Road charges for lorries could cut air pollution
Lorries on the German Autobahn, where the costs of air pollution is around €0.08/km. Photo: Lvdesign/Fotolia.com
Introducing road charges for heavy goods vehicles that reflect the varied health effects of traffic pollution in different European countries would mean charges should be much higher in some countries compared to others.
Health effects of air pollution from lorries and trucks alone cost €43–46 billion per year, making up almost half of the approximately €100 billion cost of air pollution from all transport modes in the member countries of the European Environment Agency (EEA). In a new report, the EEA presents updated estimates of the external costs of air pollution for different categories of heavy goods vehicles (HGVs).
Heavy goods vehicles are responsible for 40–50 per cent of road transport emissions of nitrogen oxides (NOx) in countries covered by the EEA. Both NOx and fine particulate matter (PM2.5) are considered in the report, as they can cause respiratory diseases, cardiovascular illnesses and other health problems.
The 2011 Eurovignette directive (2011/76/EU) prescribes how EU member states could incorporate the health costs from air pollution into any charging structure for large roads and motorways. The revenue from such schemes should be invested in sustainable transport, the directive states. However, adoption of road user charges depends on a decision by individual countries, and EU member states must report to the Commission by October this year on how they will implement road charging, if at all.
In some European countries the cost of air pollution from HGVs is up to 16 times higher than in others, the report notes. The average cost of pollution from a 12–14 tonne Euroclass III lorry is highest in Switzerland, at almost €0.12 per kilometre. Costs are also high in Luxembourg, Germany, Romania, Italy and Austria, at around €0.08/km. This is because the pollutants cause more harm where there are high population densities, or in landlocked regions and mountainous areas where pollution cannot disperse so easily.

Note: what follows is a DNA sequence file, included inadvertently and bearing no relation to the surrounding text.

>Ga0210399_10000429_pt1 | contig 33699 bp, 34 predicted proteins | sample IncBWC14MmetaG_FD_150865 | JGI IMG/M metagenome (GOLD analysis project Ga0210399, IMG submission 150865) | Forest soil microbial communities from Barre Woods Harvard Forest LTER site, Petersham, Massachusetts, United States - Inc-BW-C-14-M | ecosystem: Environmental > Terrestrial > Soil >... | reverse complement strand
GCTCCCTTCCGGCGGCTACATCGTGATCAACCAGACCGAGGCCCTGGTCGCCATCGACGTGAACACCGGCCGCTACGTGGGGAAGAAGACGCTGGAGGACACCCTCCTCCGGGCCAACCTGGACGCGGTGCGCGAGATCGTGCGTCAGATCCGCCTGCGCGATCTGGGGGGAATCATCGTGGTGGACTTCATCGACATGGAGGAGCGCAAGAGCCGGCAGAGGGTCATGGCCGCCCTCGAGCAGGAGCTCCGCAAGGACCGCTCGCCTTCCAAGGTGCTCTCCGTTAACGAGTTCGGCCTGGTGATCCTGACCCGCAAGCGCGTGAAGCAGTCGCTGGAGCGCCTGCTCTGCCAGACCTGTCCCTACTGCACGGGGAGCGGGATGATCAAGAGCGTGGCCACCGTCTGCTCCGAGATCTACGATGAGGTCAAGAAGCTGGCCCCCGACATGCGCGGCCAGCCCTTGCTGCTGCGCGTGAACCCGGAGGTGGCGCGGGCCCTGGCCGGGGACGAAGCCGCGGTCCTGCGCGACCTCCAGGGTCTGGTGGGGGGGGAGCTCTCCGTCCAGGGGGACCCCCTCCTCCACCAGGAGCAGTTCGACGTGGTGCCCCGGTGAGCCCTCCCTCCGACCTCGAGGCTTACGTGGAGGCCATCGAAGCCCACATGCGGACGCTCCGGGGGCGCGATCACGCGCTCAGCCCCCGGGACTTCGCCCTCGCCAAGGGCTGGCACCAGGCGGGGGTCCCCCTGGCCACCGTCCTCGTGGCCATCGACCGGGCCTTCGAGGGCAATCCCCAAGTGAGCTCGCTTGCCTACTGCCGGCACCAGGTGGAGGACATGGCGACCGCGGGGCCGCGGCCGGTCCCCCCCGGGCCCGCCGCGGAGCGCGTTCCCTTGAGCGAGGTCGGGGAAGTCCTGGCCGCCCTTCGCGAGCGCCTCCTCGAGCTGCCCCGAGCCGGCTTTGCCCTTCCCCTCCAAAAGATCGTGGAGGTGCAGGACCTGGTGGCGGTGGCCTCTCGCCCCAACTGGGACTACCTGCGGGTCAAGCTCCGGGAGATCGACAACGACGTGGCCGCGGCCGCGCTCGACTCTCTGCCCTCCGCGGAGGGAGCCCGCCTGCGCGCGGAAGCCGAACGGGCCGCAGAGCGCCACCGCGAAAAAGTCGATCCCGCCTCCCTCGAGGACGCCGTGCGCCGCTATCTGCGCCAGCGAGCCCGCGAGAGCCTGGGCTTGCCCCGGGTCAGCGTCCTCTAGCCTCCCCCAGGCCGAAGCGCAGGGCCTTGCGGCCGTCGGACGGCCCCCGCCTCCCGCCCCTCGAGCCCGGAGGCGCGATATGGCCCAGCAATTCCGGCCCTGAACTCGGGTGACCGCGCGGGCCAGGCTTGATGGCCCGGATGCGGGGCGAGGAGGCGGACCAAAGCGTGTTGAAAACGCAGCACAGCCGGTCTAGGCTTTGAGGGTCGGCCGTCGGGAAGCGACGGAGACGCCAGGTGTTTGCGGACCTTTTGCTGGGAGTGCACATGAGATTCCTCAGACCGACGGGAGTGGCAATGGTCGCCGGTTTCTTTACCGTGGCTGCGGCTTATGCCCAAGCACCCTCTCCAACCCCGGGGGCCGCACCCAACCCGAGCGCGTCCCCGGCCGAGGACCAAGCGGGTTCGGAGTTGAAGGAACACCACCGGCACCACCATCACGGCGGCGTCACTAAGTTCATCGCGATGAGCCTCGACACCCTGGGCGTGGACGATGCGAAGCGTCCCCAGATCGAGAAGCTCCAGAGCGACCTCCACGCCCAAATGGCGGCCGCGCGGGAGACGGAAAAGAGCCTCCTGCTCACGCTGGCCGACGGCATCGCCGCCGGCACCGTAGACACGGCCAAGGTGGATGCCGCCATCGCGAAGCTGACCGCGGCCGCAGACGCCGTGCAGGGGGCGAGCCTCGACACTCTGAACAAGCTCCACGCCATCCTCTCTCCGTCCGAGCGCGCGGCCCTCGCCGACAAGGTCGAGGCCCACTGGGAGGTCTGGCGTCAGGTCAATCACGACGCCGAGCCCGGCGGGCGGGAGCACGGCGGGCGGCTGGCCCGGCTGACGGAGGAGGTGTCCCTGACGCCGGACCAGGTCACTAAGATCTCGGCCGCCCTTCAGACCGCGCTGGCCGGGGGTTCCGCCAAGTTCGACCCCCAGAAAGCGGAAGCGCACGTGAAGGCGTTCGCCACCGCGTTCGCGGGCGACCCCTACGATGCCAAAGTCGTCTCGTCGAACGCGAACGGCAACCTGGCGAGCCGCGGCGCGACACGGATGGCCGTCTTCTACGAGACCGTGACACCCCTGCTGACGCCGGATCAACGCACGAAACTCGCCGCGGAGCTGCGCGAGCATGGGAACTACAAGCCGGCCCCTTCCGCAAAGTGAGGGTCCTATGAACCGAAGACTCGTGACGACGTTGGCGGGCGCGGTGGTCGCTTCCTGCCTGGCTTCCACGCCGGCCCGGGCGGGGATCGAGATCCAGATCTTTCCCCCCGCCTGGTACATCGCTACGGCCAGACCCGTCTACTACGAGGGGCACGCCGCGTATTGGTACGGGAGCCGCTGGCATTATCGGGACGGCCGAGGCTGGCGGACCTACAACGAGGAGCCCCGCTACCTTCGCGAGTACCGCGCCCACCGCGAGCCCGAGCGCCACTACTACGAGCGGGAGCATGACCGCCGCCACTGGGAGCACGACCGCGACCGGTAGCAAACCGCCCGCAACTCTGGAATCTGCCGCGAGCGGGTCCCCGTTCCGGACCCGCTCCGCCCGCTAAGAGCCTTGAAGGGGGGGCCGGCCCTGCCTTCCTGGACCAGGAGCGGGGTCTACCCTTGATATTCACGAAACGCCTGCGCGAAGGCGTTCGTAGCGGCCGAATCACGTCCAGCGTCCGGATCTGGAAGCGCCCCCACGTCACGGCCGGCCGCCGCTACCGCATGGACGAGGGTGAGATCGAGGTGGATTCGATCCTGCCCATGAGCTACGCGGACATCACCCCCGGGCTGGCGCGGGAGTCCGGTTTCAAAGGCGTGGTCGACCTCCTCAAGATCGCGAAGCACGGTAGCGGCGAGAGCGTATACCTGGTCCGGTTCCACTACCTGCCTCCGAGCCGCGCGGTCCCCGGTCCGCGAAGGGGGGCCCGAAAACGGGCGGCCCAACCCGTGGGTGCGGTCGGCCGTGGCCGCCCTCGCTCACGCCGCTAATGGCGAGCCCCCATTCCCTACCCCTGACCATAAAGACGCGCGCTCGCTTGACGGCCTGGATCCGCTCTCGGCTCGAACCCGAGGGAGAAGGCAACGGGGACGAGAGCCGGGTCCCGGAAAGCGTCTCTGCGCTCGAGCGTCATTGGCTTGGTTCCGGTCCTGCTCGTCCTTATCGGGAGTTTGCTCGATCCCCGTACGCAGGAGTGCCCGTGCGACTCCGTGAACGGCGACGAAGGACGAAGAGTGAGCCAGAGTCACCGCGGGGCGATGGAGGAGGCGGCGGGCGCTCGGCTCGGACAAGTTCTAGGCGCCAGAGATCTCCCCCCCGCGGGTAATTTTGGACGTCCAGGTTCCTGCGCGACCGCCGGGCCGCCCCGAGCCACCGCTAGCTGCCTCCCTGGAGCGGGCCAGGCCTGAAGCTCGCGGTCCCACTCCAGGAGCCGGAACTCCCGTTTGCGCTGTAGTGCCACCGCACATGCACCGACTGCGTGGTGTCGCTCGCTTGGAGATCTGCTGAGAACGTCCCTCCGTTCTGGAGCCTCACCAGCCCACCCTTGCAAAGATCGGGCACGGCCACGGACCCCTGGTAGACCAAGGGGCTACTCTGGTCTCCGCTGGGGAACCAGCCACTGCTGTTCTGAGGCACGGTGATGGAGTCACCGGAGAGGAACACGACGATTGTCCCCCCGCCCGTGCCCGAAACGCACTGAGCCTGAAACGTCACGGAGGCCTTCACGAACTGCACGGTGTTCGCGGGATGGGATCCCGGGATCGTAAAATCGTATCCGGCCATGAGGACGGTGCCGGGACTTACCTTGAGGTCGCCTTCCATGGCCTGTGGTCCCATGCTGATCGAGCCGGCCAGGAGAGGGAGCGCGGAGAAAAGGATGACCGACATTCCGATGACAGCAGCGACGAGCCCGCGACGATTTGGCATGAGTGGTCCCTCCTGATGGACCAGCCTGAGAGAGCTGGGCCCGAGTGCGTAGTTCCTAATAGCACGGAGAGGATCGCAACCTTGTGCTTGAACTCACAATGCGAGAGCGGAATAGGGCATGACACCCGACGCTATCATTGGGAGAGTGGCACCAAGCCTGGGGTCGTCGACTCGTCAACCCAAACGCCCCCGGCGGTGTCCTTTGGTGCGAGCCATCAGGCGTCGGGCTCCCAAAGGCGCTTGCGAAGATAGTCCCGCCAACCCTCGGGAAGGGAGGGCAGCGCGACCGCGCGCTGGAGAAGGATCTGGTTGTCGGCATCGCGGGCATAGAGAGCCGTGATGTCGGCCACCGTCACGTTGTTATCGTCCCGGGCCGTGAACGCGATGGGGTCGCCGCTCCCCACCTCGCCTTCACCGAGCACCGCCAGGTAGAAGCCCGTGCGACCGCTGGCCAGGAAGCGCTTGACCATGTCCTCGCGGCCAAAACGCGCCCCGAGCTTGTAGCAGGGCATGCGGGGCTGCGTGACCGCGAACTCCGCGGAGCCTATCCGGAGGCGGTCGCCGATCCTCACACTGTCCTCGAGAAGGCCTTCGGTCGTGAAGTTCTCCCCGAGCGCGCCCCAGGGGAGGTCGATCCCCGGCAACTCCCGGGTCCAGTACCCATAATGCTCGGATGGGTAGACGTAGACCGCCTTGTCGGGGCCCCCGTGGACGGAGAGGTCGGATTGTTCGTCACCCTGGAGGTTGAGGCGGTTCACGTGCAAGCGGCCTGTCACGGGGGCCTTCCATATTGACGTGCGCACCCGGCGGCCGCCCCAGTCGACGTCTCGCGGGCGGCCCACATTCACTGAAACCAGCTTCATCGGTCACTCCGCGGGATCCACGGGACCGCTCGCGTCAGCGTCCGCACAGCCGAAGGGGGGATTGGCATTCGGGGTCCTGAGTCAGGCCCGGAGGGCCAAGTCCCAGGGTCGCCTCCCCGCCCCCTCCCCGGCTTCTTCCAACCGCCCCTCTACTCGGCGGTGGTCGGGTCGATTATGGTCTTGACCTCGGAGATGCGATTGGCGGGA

At the other end of the scale, the same lorry driving in Cyprus, Malta and Finland causes damage of around half a euro cent per kilometre.
In some regions the cost is also much higher than others. Zurich in Switzerland, Bucharest in Romania, Milan in Italy, the Ruhr Valley in Germany and Barcelona in Spain had some of the highest health costs compared to other large urban zones.
The calculations show that newer lorries would have a reduced impact, and therefore a lower cost. Euroclass IV lorries, which are up to six years old, or Euroclass V, up to three years old, would cause 40–60 per cent lower external costs on the same transport corridors. Charging haulage companies for the external costs of air pollution would incentivise newer and cleaner technologies, the report says.
By internalising the costs that road freight currently imposes on the rest of society, such a charging scheme would also help to level the playing field. The positive effects of road charging have been noted in Switzerland after the country adopted similar legislation.
Jacqueline McGlade, EEA Executive Director, said: “European economies rely on transporting goods long distances. But there is also a hidden cost, paid in years of reduced health and lost life. This cost is especially high for those living close to Europe’s major transport routes. By incorporating these costs into the price of goods, we can encourage healthier transport methods and cleaner technologies.”
Source: EEA press release, 28 February 2013
The report: “Road user charges for heavy goods vehicles (HGV)”. EEA Technical report No. 1/2013